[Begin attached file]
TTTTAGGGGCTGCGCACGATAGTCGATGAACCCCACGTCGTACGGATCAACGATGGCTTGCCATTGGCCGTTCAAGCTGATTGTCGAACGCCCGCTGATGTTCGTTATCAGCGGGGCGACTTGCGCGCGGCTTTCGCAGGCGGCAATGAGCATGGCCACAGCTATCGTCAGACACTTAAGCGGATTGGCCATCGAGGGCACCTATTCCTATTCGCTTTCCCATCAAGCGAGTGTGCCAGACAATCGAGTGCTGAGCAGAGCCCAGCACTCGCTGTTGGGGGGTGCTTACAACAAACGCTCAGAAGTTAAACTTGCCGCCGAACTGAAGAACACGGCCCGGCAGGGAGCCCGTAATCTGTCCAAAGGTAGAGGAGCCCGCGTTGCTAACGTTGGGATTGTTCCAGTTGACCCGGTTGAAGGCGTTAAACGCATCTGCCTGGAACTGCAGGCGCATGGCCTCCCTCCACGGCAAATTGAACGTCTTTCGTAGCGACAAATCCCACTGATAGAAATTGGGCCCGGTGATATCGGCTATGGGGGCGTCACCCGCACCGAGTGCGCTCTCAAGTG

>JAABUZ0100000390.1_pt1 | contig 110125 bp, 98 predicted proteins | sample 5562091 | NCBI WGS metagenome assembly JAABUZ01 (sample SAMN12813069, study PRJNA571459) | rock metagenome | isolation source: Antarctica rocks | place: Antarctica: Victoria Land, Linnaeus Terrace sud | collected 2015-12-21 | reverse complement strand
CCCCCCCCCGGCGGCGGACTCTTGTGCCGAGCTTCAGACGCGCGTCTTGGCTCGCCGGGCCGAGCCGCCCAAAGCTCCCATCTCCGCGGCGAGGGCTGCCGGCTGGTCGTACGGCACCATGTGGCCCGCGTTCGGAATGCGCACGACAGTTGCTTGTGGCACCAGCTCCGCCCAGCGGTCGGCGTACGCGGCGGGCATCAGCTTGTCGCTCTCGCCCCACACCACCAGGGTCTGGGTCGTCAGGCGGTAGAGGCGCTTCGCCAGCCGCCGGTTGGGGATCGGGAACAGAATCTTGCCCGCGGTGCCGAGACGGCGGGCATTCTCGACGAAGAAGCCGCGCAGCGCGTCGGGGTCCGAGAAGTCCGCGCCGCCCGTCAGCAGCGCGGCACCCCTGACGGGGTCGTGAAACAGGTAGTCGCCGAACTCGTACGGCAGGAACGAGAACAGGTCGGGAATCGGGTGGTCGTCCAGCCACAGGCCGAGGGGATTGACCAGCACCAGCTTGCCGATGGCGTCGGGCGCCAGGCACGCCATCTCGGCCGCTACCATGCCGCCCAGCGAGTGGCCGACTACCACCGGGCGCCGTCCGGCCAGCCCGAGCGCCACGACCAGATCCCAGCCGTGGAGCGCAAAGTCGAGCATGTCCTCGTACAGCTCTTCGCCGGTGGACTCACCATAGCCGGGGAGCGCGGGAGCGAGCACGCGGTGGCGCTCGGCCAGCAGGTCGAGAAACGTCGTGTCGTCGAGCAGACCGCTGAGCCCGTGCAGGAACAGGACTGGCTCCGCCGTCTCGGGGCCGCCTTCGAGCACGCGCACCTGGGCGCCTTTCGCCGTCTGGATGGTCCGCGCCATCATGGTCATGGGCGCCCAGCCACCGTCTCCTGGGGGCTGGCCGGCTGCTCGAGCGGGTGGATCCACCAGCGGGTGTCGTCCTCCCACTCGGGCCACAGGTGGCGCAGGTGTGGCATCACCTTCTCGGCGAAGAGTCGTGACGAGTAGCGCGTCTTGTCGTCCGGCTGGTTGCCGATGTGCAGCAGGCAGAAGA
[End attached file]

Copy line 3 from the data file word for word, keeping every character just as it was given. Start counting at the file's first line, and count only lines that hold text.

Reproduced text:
CCCCCCCCCGGCGGCGGACTCTTGTGCCGAGCTTCAGACGCGCGTCTTGGCTCGCCGGGCCGAGCCGCCCAAAGCTCCCATCTCCGCGGCGAGGGCTGCCGGCTGGTCGTACGGCACCATGTGGCCCGCGTTCGGAATGCGCACGACAGTTGCTTGTGGCACCAGCTCCGCCCAGCGGTCGGCGTACGCGGCGGGCATCAGCTTGTCGCTCTCGCCCCACACCACCAGGGTCTGGGTCGTCAGGCGGTAGAGGCGCTTCGCCAGCCGCCGGTTGGGGATCGGGAACAGAATCTTGCCCGCGGTGCCGAGACGGCGGGCATTCTCGACGAAGAAGCCGCGCAGCGCGTCGGGGTCCGAGAAGTCCGCGCCGCCCGTCAGCAGCGCGGCACCCCTGACGGGGTCGTGAAACAGGTAGTCGCCGAACTCGTACGGCAGGAACGAGAACAGGTCGGGAATCGGGTGGTCGTCCAGCCACAGGCCGAGGGGATTGACCAGCACCAGCTTGCCGATGGCGTCGGGCGCCAGGCACGCCATCTCGGCCGCTACCATGCCGCCCAGCGAGTGGCCGACTACCACCGGGCGCCGTCCGGCCAGCCCGAGCGCCACGACCAGATCCCAGCCGTGGAGCGCAAAGTCGAGCATGTCCTCGTACAGCTCTTCGCCGGTGGACTCACCATAGCCGGGGAGCGCGGGAGCGAGCACGCGGTGGCGCTCGGCCAGCAGGTCGAGAAACGTCGTGTCGTCGAGCAGACCGCTGAGCCCGTGCAGGAACAGGACTGGCTCCGCCGTCTCGGGGCCGCCTTCGAGCACGCGCACCTGGGCGCCTTTCGCCGTCTGGATGGTCCGCGCCATCATGGTCATGGGCGCCCAGCCACCGTCTCCTGGGGGCTGGCCGGCTGCTCGAGCGGGTGGATCCACCAGCGGGTGTCGTCCTCCCACTCGGGCCACAGGTGGCGCAGGTGTGGCATCACCTTCTCGGCGAAGAGTCGTGACGAGTAGCGCGTCTTGTCGTCCGGCTGGTTGCCGATGTGCAGCAGGCAGAAGA